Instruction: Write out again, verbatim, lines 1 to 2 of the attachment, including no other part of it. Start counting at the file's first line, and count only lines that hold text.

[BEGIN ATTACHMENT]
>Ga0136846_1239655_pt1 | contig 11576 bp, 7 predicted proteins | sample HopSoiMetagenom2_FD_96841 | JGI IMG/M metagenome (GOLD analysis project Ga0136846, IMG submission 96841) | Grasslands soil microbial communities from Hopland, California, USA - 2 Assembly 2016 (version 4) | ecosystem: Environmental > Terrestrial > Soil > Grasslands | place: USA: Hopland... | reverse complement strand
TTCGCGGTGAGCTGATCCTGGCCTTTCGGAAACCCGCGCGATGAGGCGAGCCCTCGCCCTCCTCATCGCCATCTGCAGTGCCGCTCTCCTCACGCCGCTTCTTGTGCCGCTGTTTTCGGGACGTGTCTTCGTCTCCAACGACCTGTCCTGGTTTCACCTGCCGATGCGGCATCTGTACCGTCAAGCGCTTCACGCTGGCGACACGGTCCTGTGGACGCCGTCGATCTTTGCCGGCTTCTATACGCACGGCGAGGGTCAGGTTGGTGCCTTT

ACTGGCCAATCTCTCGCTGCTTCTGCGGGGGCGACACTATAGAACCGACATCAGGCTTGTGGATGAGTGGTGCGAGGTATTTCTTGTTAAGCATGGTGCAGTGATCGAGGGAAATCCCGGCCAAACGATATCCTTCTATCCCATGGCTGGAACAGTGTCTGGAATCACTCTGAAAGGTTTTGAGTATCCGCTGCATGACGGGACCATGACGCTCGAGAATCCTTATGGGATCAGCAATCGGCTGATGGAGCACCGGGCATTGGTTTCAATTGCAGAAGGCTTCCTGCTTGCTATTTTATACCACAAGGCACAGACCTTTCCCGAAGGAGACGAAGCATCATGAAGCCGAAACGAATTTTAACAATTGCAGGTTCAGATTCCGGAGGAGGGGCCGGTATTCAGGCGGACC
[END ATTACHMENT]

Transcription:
>Ga0136846_1239655_pt1 | contig 11576 bp, 7 predicted proteins | sample HopSoiMetagenom2_FD_96841 | JGI IMG/M metagenome (GOLD analysis project Ga0136846, IMG submission 96841) | Grasslands soil microbial communities from Hopland, California, USA - 2 Assembly 2016 (version 4) | ecosystem: Environmental > Terrestrial > Soil > Grasslands | place: USA: Hopland... | reverse complement strand
TTCGCGGTGAGCTGATCCTGGCCTTTCGGAAACCCGCGCGATGAGGCGAGCCCTCGCCCTCCTCATCGCCATCTGCAGTGCCGCTCTCCTCACGCCGCTTCTTGTGCCGCTGTTTTCGGGACGTGTCTTCGTCTCCAACGACCTGTCCTGGTTTCACCTGCCGATGCGGCATCTGTACCGTCAAGCGCTTCACGCTGGCGACACGGTCCTGTGGACGCCGTCGATCTTTGCCGGCTTCTATACGCACGGCGAGGGTCAGGTTGGTGCCTTT